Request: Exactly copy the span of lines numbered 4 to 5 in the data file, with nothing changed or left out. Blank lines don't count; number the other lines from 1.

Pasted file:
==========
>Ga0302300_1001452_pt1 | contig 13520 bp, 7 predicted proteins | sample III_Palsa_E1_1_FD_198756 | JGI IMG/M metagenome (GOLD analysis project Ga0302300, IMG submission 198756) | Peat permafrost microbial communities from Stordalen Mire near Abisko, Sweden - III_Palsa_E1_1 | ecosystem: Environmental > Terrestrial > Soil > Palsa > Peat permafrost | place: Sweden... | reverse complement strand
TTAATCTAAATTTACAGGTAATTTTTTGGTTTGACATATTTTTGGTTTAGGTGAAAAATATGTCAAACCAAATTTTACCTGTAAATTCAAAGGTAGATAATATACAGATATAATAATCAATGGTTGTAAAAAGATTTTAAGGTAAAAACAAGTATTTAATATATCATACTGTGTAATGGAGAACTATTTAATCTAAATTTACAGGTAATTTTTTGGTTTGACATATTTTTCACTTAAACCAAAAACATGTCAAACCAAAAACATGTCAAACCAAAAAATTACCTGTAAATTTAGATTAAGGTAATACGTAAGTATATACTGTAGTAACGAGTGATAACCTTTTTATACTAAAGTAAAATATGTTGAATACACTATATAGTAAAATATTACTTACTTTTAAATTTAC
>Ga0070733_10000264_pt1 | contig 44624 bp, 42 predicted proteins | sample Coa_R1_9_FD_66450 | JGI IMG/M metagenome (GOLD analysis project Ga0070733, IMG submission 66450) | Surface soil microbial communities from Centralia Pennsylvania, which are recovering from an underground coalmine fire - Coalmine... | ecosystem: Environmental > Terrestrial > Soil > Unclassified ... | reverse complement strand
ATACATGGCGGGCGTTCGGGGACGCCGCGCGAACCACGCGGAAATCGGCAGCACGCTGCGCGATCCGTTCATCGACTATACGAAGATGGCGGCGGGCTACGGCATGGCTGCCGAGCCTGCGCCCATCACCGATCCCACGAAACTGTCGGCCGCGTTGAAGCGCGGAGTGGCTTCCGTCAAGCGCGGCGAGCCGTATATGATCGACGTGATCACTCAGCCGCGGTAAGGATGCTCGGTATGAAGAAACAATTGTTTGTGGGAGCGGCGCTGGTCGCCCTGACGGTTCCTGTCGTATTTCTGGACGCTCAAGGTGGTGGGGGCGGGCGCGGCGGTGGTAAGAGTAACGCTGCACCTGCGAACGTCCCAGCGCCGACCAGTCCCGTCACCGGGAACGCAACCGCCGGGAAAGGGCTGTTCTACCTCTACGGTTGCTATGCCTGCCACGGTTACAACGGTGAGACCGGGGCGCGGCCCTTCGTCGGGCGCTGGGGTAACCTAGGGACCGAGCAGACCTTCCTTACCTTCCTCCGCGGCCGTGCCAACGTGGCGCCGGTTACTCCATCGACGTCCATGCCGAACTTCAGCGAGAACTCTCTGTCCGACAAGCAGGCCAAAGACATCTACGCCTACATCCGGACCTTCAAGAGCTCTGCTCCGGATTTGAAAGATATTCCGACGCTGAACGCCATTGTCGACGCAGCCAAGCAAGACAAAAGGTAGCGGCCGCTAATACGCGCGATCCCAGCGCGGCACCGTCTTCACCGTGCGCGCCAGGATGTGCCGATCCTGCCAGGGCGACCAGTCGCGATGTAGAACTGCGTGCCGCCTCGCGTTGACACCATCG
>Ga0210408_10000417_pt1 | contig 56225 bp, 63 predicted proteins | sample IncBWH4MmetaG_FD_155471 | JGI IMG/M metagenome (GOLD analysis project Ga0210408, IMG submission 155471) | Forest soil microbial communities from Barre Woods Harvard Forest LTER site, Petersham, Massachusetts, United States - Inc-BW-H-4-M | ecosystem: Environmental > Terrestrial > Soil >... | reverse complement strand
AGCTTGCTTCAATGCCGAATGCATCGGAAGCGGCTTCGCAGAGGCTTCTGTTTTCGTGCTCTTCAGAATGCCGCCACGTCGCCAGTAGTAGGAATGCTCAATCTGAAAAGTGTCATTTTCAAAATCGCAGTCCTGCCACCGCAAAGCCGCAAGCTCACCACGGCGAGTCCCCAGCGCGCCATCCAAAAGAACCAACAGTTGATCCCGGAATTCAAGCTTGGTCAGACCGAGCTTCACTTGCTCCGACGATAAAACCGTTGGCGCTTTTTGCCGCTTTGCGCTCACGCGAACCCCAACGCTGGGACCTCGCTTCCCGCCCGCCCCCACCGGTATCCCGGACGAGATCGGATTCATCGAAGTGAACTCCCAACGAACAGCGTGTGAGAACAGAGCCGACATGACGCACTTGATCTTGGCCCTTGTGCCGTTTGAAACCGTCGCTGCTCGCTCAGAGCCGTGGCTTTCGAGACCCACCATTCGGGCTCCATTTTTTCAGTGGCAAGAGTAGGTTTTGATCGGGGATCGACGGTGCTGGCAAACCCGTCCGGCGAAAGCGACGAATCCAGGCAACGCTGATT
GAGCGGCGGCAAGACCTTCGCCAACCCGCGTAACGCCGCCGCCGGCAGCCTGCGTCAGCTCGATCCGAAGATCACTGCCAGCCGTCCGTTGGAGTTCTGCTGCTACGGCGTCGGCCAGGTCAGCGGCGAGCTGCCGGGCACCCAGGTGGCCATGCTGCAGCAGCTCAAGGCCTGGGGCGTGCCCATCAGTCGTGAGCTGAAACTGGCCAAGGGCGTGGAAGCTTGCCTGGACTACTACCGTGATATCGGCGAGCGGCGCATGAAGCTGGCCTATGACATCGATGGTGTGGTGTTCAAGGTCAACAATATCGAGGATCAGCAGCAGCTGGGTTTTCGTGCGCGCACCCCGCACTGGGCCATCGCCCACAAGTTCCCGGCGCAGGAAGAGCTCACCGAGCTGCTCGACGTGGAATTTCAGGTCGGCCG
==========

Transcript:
ATACATGGCGGGCGTTCGGGGACGCCGCGCGAACCACGCGGAAATCGGCAGCACGCTGCGCGATCCGTTCATCGACTATACGAAGATGGCGGCGGGCTACGGCATGGCTGCCGAGCCTGCGCCCATCACCGATCCCACGAAACTGTCGGCCGCGTTGAAGCGCGGAGTGGCTTCCGTCAAGCGCGGCGAGCCGTATATGATCGACGTGATCACTCAGCCGCGGTAAGGATGCTCGGTATGAAGAAACAATTGTTTGTGGGAGCGGCGCTGGTCGCCCTGACGGTTCCTGTCGTATTTCTGGACGCTCAAGGTGGTGGGGGCGGGCGCGGCGGTGGTAAGAGTAACGCTGCACCTGCGAACGTCCCAGCGCCGACCAGTCCCGTCACCGGGAACGCAACCGCCGGGAAAGGGCTGTTCTACCTCTACGGTTGCTATGCCTGCCACGGTTACAACGGTGAGACCGGGGCGCGGCCCTTCGTCGGGCGCTGGGGTAACCTAGGGACCGAGCAGACCTTCCTTACCTTCCTCCGCGGCCGTGCCAACGTGGCGCCGGTTACTCCATCGACGTCCATGCCGAACTTCAGCGAGAACTCTCTGTCCGACAAGCAGGCCAAAGACATCTACGCCTACATCCGGACCTTCAAGAGCTCTGCTCCGGATTTGAAAGATATTCCGACGCTGAACGCCATTGTCGACGCAGCCAAGCAAGACAAAAGGTAGCGGCCGCTAATACGCGCGATCCCAGCGCGGCACCGTCTTCACCGTGCGCGCCAGGATGTGCCGATCCTGCCAGGGCGACCAGTCGCGATGTAGAACTGCGTGCCGCCTCGCGTTGACACCATCG
>Ga0210408_10000417_pt1 | contig 56225 bp, 63 predicted proteins | sample IncBWH4MmetaG_FD_155471 | JGI IMG/M metagenome (GOLD analysis project Ga0210408, IMG submission 155471) | Forest soil microbial communities from Barre Woods Harvard Forest LTER site, Petersham, Massachusetts, United States - Inc-BW-H-4-M | ecosystem: Environmental > Terrestrial > Soil >... | reverse complement strand